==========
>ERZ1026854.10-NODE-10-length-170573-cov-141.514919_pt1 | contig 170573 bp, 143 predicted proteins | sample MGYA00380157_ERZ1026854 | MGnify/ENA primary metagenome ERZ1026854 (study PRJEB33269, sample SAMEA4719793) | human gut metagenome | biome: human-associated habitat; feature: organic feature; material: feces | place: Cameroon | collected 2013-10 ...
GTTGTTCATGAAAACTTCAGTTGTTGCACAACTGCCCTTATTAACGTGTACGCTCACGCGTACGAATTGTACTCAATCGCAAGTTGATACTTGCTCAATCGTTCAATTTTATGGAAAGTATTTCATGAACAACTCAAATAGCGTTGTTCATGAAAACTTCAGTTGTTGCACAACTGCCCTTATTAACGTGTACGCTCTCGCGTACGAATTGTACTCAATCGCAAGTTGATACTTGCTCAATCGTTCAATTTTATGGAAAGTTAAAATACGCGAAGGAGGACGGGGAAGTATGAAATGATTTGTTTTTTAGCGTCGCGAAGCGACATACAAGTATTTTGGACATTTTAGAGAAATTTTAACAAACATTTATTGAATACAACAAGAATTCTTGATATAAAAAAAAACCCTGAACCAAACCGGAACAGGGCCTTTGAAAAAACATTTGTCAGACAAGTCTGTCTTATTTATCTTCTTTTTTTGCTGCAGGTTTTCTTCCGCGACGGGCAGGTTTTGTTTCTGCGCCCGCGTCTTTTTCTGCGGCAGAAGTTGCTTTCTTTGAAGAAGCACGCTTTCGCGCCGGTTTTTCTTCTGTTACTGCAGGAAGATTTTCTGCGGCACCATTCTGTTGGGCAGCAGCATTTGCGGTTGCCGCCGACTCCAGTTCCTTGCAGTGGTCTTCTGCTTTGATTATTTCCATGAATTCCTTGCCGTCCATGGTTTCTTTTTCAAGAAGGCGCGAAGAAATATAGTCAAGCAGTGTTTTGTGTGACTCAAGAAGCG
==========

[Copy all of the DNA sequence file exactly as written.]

>ERZ1026854.10-NODE-10-length-170573-cov-141.514919_pt1 | contig 170573 bp, 143 predicted proteins | sample MGYA00380157_ERZ1026854 | MGnify/ENA primary metagenome ERZ1026854 (study PRJEB33269, sample SAMEA4719793) | human gut metagenome | biome: human-associated habitat; feature: organic feature; material: feces | place: Cameroon | collected 2013-10 ...
GTTGTTCATGAAAACTTCAGTTGTTGCACAACTGCCCTTATTAACGTGTACGCTCACGCGTACGAATTGTACTCAATCGCAAGTTGATACTTGCTCAATCGTTCAATTTTATGGAAAGTATTTCATGAACAACTCAAATAGCGTTGTTCATGAAAACTTCAGTTGTTGCACAACTGCCCTTATTAACGTGTACGCTCTCGCGTACGAATTGTACTCAATCGCAAGTTGATACTTGCTCAATCGTTCAATTTTATGGAAAGTTAAAATACGCGAAGGAGGACGGGGAAGTATGAAATGATTTGTTTTTTAGCGTCGCGAAGCGACATACAAGTATTTTGGACATTTTAGAGAAATTTTAACAAACATTTATTGAATACAACAAGAATTCTTGATATAAAAAAAAACCCTGAACCAAACCGGAACAGGGCCTTTGAAAAAACATTTGTCAGACAAGTCTGTCTTATTTATCTTCTTTTTTTGCTGCAGGTTTTCTTCCGCGACGGGCAGGTTTTGTTTCTGCGCCCGCGTCTTTTTCTGCGGCAGAAGTTGCTTTCTTTGAAGAAGCACGCTTTCGCGCCGGTTTTTCTTCTGTTACTGCAGGAAGATTTTCTGCGGCACCATTCTGTTGGGCAGCAGCATTTGCGGTTGCCGCCGACTCCAGTTCCTTGCAGTGGTCTTCTGCTTTGATTATTTCCATGAATTCCTTGCCGTCCATGGTTTCTTTTTCAAGAAGGCGCGAAGAAATATAGTCAAGCAGTGTTTTGTGTGACTCAAGAAGCG